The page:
The Mexican company is reducing its shareholding as lawmakers prepare regulations to open up the oil industry to foreign investment for the first time since 1938. Pemex was “very disappointed” in Repsol’s performance, Chief Executive officer Emilio Lozoya said in an Oct. 31 interview. The stake “has returned zero” under the current administration, he told a congressional energy committee on Nov. 20.
The US Mexican Border is a political rather than geological boundary so it is reasonable to expect that the Mexican government has been looking on with envy at the surge in oil and gas production that has occurred in west Texas. This has been made possible through the innovation of wildcatters and private enterprise. By contrast national oil companies have been left scrambling to upgrade their knowhow. In tandem with a desire to reverse the country’s the production decline Mexico has strong reason to court private investment in its energy sector.
The raft of regulatory reforms introduced in the first few weeks of Pena Nieto’s government have helped insulate the Peso from the volatility that other commodity related currencies have been subject to over the last year.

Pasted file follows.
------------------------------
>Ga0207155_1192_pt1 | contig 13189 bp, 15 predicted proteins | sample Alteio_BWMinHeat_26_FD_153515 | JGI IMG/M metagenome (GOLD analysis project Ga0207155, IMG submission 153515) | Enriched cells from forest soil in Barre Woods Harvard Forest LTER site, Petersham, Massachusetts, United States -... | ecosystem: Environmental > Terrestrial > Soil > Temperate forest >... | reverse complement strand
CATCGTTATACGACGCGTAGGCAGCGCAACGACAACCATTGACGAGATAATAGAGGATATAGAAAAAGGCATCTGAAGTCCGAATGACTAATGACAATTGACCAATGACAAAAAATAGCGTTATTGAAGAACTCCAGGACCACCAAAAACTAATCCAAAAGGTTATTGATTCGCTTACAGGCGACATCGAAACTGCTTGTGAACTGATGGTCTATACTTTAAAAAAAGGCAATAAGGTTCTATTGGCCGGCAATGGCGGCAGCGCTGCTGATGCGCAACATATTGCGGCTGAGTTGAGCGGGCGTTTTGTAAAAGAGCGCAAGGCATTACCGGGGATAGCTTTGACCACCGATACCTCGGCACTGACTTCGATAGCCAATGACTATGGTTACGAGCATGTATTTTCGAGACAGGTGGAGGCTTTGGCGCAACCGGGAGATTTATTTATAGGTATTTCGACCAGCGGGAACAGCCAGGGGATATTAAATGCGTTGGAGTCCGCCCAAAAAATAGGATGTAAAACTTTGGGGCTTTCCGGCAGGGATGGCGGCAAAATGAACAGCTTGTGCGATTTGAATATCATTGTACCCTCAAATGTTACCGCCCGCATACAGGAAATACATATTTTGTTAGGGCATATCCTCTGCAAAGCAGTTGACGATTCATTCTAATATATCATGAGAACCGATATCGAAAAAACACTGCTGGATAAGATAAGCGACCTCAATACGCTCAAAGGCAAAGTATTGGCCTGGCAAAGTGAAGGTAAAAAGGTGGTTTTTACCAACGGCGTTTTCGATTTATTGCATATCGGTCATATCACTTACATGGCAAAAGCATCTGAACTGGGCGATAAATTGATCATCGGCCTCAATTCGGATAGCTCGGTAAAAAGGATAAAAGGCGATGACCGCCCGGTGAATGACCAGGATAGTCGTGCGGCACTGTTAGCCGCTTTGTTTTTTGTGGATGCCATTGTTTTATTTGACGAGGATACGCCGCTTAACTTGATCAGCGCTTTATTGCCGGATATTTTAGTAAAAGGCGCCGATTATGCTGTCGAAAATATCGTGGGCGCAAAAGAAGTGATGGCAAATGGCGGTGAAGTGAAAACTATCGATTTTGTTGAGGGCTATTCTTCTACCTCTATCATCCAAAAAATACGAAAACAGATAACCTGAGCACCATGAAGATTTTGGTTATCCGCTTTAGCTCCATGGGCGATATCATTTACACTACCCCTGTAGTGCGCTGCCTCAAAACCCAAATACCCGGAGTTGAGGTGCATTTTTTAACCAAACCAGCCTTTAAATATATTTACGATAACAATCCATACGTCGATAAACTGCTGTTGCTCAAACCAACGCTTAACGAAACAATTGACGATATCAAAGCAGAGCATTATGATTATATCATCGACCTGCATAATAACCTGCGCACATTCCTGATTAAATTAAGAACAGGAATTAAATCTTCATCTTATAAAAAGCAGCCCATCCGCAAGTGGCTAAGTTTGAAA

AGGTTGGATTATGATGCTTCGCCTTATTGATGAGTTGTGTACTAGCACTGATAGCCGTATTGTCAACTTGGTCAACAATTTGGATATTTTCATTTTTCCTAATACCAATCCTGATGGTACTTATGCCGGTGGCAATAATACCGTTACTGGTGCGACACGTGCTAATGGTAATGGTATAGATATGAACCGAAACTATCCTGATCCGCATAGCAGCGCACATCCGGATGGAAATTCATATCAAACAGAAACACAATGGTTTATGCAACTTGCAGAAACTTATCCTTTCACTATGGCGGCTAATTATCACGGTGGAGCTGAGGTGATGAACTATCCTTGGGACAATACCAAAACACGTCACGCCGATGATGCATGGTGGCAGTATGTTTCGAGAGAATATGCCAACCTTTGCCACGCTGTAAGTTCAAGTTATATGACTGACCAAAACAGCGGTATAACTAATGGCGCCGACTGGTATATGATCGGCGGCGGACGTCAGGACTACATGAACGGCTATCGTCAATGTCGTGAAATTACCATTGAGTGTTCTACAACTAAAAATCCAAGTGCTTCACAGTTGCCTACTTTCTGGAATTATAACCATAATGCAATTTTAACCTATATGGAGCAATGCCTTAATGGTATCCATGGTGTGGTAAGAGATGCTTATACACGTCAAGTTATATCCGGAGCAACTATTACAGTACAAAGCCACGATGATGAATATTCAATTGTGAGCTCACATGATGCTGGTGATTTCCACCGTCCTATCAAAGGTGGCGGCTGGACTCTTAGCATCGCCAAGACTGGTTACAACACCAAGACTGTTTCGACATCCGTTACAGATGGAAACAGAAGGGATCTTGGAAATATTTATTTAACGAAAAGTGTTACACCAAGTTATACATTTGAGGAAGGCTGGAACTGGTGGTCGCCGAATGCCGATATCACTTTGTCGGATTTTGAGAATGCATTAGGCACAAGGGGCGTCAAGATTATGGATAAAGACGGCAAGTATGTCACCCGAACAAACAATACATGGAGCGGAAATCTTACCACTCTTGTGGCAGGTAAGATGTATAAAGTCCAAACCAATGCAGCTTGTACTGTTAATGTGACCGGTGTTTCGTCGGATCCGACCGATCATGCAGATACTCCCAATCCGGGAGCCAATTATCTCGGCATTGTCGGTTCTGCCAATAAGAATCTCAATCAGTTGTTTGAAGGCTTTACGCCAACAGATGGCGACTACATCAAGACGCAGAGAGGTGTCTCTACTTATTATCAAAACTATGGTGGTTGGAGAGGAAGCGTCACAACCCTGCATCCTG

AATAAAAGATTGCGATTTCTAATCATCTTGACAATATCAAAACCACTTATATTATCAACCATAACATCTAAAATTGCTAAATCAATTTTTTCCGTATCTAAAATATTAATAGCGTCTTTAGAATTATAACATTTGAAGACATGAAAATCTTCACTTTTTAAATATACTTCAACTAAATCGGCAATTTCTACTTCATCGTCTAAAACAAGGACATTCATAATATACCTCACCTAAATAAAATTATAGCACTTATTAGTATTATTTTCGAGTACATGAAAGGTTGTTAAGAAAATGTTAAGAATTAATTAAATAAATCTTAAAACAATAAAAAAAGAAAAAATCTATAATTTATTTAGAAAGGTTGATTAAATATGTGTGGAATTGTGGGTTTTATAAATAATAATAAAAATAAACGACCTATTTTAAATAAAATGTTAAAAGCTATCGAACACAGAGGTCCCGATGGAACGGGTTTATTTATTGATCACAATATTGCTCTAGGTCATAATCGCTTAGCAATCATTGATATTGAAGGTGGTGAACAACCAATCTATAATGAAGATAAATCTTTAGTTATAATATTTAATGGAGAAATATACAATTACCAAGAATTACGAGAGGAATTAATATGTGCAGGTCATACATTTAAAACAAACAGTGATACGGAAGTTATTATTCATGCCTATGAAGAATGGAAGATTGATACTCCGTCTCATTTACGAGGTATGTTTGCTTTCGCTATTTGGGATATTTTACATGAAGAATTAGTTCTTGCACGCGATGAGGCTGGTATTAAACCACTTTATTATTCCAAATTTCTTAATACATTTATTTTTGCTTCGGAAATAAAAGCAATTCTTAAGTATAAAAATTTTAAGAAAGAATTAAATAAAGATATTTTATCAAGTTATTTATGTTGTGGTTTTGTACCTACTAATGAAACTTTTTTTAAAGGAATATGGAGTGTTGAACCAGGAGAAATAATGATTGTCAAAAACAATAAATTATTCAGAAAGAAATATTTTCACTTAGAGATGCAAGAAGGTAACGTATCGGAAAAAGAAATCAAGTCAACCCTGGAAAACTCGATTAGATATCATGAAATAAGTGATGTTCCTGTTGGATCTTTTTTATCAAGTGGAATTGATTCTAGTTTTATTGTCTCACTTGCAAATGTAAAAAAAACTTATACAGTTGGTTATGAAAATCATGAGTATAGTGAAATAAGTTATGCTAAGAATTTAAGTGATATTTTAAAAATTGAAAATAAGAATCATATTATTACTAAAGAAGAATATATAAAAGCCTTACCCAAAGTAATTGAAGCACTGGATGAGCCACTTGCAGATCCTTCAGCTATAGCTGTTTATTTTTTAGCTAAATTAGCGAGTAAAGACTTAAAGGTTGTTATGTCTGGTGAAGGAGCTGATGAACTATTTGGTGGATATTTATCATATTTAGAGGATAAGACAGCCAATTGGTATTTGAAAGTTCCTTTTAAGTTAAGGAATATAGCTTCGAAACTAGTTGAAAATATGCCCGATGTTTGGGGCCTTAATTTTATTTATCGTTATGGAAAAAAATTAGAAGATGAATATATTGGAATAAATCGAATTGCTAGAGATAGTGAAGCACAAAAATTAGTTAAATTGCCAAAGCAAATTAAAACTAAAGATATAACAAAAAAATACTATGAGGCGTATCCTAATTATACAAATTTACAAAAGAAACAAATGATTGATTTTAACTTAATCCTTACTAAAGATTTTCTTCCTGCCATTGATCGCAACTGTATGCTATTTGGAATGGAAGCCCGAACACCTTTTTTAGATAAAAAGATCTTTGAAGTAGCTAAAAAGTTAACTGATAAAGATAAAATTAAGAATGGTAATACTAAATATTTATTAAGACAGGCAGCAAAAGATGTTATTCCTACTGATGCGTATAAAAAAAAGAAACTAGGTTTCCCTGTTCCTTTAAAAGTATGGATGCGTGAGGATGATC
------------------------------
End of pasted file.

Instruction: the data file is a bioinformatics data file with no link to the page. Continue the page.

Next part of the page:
The Mexbol Index has been largely rangebound for much of the last year. Perhaps the most notable features of this congestion area are the emphatic upward dynamics evident on two occasions from the 37,000 area. These correspond with bullish trampolining, as taught at The Chart Seminar, and suggest that those who want to buy the index are eager to do so on pullbacks. A sustained move above 43,000 would confirm a return to demand dominance beyond the short term. The iShares Mexico ETF (EWW) has a relatively similar pattern.
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